However, as a "body of work" the history below is copyrighted. Under the "fair use" clause for educational purposes, excerpts may be quoted or used by students. To reproduce large portions or the entire "body of works" for personal or commercial use, you must submit a request for permission from the author and receive written permission from the author and conspicuously acknowledge the name of the rightful author with the presentation of the excerpt and/or works.

Color Your Carpet® dyes, processes and related formulas are proprietary. They are only available for application by our authorized Certified Dye Technicians and Dye Masters. While the below timeline is selective for our technological purposes, we have included some important highlights concerning the introduction, discoveries or status of certain textile and chemical industries. We welcome your comments, suggestions, questions and corrections. Also visit our Color History Page.


Dye History Timeline

30,000-10,000 BC Palaeolithic Culture, Euro-African finger painting on mud and rock cave walls. Animal fat mixed with native pigments, yellow, brown and red clay with bone and charcoal soot black. So even cavemen had created and used dyes!

4000 BC - India made dyes and lacquers from trees and scrubs that were alcohol based.

3000 BC - Potash glass frit was made with copper by fusing copper salts in potassium silica glass. This was a solid cyan pigment that could be mixed with wax, sandracca (sandarac), egg, casein or mastic, a color in direct competition with India's indigo. Africa was circumnavigated by the Phoenicians under the Pharaoh Necho.

2600 BC - China's earliest recorded use of dyestuffs

2500 BC - India - Indus Valley civilization believed to be the first dyers in India.

1400 BC - Phoenician dye industry began.

715 BC - Rome establishes wool dyeing as a craft.

638 BC - Tyrian dye industry destroyed by conquering armies.

511 BC - Persia - Imperial Purple (Murex) used as dye in Persia for Royal robes.

236 BC - Egypt - An Egyptian papyrus scroll mentions dyers as "stinking of fish, with tired eyes and hands working unceasingly"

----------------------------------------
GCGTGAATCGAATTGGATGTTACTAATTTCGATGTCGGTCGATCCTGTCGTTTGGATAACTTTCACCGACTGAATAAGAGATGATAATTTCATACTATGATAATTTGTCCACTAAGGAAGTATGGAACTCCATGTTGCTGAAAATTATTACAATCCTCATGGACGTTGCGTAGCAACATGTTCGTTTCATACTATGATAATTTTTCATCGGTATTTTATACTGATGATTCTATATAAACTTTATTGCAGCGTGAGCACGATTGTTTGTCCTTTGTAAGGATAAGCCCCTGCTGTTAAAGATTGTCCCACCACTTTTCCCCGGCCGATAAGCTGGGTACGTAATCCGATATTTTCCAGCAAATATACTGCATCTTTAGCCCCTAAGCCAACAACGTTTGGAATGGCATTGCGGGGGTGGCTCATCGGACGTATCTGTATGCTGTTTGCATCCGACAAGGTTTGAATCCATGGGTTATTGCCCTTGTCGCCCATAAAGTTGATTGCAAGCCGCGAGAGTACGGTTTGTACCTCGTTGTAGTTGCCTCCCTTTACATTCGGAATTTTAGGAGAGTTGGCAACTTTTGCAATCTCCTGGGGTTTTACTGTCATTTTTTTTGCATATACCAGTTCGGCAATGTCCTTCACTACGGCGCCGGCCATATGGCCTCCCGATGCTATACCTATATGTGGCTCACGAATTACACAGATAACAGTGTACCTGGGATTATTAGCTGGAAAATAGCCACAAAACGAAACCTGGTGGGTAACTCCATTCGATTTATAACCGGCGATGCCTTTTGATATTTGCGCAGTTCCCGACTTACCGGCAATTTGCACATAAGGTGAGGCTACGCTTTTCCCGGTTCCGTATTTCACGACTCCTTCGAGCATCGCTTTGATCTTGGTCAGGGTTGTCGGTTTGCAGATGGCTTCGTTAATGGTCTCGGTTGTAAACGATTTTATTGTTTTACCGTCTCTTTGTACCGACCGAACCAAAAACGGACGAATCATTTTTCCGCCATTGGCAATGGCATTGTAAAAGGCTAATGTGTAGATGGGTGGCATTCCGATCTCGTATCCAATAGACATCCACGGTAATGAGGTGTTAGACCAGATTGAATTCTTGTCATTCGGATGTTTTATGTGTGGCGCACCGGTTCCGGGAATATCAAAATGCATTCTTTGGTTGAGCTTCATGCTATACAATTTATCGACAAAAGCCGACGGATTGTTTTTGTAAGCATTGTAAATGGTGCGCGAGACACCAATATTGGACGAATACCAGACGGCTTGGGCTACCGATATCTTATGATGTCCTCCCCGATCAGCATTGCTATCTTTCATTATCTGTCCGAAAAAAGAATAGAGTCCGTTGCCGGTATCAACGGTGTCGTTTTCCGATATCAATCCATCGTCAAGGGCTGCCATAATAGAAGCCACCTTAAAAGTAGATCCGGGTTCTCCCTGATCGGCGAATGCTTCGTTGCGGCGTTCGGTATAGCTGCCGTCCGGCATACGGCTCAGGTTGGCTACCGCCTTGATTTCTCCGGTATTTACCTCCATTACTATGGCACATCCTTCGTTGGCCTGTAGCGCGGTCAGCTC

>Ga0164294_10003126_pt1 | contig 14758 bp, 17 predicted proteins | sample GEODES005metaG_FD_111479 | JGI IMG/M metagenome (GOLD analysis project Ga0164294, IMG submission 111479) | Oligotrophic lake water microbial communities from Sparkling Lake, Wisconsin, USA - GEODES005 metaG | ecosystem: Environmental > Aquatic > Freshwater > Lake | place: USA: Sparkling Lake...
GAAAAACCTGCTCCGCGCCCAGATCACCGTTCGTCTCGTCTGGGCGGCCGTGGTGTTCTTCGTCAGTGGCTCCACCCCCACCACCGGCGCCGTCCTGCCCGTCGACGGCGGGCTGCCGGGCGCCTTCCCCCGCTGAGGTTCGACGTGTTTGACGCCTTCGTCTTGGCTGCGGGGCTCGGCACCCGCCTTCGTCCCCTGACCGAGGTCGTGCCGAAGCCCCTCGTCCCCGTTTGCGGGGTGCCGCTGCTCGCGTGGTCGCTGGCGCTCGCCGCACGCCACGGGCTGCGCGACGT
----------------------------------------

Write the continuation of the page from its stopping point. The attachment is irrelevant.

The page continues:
55 BC - Italy - Painted people "picti" dyed with Woad (similar to Indigo) found by Romans in Gaul



AD

50 AD to 100 AD - Italy - Madder and Indigo dyed textiles found in Roman graves.

200 - Greece, the oldest documented recipe for a dye "Stockholm Papyrus" (imitation purple) found in a grave.

392 - "On pain of death" the use of certain shades of purple were decreed forbidden by Byzantium's Emperor Theodosium. (Only the Imperial family was permitted exception).

400 - Italy - Roman Emperor Augustus records the huge demand and over harvesting for Murex (the mollusk from which purpura is derived) which causes scarcity and extremely high pricing. Compared to today's currency, 5 pounds of cloth dyed with Murex would be worth $150,000.

600 - Italy - Monasteries make decorated manuscripts (Illuminated manuscripts) by painting on scrolls and putting them in boxes to preserve and protect them. At that time monasteries are the only places any painting is being done. This art form continues for the next five hundred years.

700 - CONSTANTINOPLE - The "Lucca Manuscript", describes making transparent stain or dye colors from plants with alum precipitates (gilding, gums and emulsions). These were mainly used for some little known art forms such as "Pictura Translucida". Another "lost technique" was called "cera colla", which is ammonia and wax emulsified wax paint.

700's - China - Batik, dyeing with the wax resist technique, is first recorded in a Chinese manuscript.

925 - Germany - Wool Dyers' Guilds first initiated.



1188 - England (London) - First mention of Guilds for Dyers

1197 - England - Parliament is persuaded by King John to protect the public from poor quality goods by regulating the dyeing of woolens

1200's - Italy - Making purple dye from lichens, a lost ancient art, is rediscovered by Rucellia, of Florence after lichens are sent from Asia Minor.

1212 - Italy - Florence records more than 200 dyers, fullers and tailors in a directory.

1290 - Germany begins raising Woad extensively In this period, it was the only Blue dye.  Madder, weld and woad were now the 3 major dyes.

1321 - England - Brazilwood, now used as a dye, was imported from East Indies and India.

1400+ As part of a yearly tribute to Montezuma, the Mayans paid to the Aztecs 40 bags of Cochineal (insect dye) each.

1429 - Italy - 1st European book, "Mariegola Dell'Arte de Tentori ", published on the subject of dyeing.

1464 - Italy - Although actually Scarlet from the Kermes insect, "Cardinals' Purple" was introduced by Pope Paul II and was considered the first luxury dye of the Middle Ages.